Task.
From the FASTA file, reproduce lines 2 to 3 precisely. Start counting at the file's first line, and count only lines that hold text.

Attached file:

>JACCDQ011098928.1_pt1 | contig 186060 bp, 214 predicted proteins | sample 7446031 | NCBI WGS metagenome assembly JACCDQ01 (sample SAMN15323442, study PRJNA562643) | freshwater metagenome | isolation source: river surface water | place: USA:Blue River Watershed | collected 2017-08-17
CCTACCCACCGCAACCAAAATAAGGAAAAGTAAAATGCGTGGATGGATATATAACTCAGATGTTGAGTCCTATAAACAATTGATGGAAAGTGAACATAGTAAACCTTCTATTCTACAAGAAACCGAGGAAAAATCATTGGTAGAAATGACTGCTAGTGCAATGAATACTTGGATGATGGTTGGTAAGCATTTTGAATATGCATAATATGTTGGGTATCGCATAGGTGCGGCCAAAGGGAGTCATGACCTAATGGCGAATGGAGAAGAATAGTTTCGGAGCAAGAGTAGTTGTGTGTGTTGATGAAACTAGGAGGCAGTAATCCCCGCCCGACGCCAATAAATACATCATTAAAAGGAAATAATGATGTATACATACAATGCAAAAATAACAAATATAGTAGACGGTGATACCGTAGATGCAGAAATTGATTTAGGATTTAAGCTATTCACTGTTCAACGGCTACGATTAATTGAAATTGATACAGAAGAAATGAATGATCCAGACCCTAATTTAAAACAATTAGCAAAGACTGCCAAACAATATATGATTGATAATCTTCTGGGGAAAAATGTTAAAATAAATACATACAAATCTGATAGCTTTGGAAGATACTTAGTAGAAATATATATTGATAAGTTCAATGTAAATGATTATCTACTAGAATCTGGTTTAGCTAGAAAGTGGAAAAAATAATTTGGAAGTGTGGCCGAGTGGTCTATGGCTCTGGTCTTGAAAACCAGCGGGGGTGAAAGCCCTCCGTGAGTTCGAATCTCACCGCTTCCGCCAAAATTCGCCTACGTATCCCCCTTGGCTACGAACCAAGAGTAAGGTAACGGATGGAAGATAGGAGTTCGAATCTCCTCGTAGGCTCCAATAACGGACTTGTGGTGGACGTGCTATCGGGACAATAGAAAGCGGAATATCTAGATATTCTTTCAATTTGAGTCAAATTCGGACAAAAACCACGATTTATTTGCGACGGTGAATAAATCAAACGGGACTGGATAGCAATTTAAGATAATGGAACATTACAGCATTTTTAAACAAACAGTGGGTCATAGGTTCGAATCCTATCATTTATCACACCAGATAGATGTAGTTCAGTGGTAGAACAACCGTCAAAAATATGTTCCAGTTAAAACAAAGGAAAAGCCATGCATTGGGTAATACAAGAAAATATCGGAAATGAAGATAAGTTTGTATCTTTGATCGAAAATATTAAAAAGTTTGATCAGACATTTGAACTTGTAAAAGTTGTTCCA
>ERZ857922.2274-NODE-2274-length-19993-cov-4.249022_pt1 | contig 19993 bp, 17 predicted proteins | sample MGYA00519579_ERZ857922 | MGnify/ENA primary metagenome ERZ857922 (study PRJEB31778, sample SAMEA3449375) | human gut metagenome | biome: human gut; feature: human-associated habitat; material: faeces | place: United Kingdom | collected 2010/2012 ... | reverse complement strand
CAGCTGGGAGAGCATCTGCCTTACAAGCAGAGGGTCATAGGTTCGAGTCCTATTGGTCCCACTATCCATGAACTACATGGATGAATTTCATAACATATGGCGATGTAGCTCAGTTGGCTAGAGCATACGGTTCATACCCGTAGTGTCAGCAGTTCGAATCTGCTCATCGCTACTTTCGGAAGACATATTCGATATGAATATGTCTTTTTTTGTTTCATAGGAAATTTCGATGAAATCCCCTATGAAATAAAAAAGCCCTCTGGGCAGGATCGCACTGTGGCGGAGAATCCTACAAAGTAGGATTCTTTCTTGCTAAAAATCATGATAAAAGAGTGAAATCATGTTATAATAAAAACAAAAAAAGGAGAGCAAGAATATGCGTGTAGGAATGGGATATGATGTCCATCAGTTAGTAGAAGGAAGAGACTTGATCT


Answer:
CCTACCCACCGCAACCAAAATAAGGAAAAGTAAAATGCGTGGATGGATATATAACTCAGATGTTGAGTCCTATAAACAATTGATGGAAAGTGAACATAGTAAACCTTCTATTCTACAAGAAACCGAGGAAAAATCATTGGTAGAAATGACTGCTAGTGCAATGAATACTTGGATGATGGTTGGTAAGCATTTTGAATATGCATAATATGTTGGGTATCGCATAGGTGCGGCCAAAGGGAGTCATGACCTAATGGCGAATGGAGAAGAATAGTTTCGGAGCAAGAGTAGTTGTGTGTGTTGATGAAACTAGGAGGCAGTAATCCCCGCCCGACGCCAATAAATACATCATTAAAAGGAAATAATGATGTATACATACAATGCAAAAATAACAAATATAGTAGACGGTGATACCGTAGATGCAGAAATTGATTTAGGATTTAAGCTATTCACTGTTCAACGGCTACGATTAATTGAAATTGATACAGAAGAAATGAATGATCCAGACCCTAATTTAAAACAATTAGCAAAGACTGCCAAACAATATATGATTGATAATCTTCTGGGGAAAAATGTTAAAATAAATACATACAAATCTGATAGCTTTGGAAGATACTTAGTAGAAATATATATTGATAAGTTCAATGTAAATGATTATCTACTAGAATCTGGTTTAGCTAGAAAGTGGAAAAAATAATTTGGAAGTGTGGCCGAGTGGTCTATGGCTCTGGTCTTGAAAACCAGCGGGGGTGAAAGCCCTCCGTGAGTTCGAATCTCACCGCTTCCGCCAAAATTCGCCTACGTATCCCCCTTGGCTACGAACCAAGAGTAAGGTAACGGATGGAAGATAGGAGTTCGAATCTCCTCGTAGGCTCCAATAACGGACTTGTGGTGGACGTGCTATCGGGACAATAGAAAGCGGAATATCTAGATATTCTTTCAATTTGAGTCAAATTCGGACAAAAACCACGATTTATTTGCGACGGTGAATAAATCAAACGGGACTGGATAGCAATTTAAGATAATGGAACATTACAGCATTTTTAAACAAACAGTGGGTCATAGGTTCGAATCCTATCATTTATCACACCAGATAGATGTAGTTCAGTGGTAGAACAACCGTCAAAAATATGTTCCAGTTAAAACAAAGGAAAAGCCATGCATTGGGTAATACAAGAAAATATCGGAAATGAAGATAAGTTTGTATCTTTGATCGAAAATATTAAAAAGTTTGATCAGACATTTGAACTTGTAAAAGTTGTTCCA
>ERZ857922.2274-NODE-2274-length-19993-cov-4.249022_pt1 | contig 19993 bp, 17 predicted proteins | sample MGYA00519579_ERZ857922 | MGnify/ENA primary metagenome ERZ857922 (study PRJEB31778, sample SAMEA3449375) | human gut metagenome | biome: human gut; feature: human-associated habitat; material: faeces | place: United Kingdom | collected 2010/2012 ... | reverse complement strand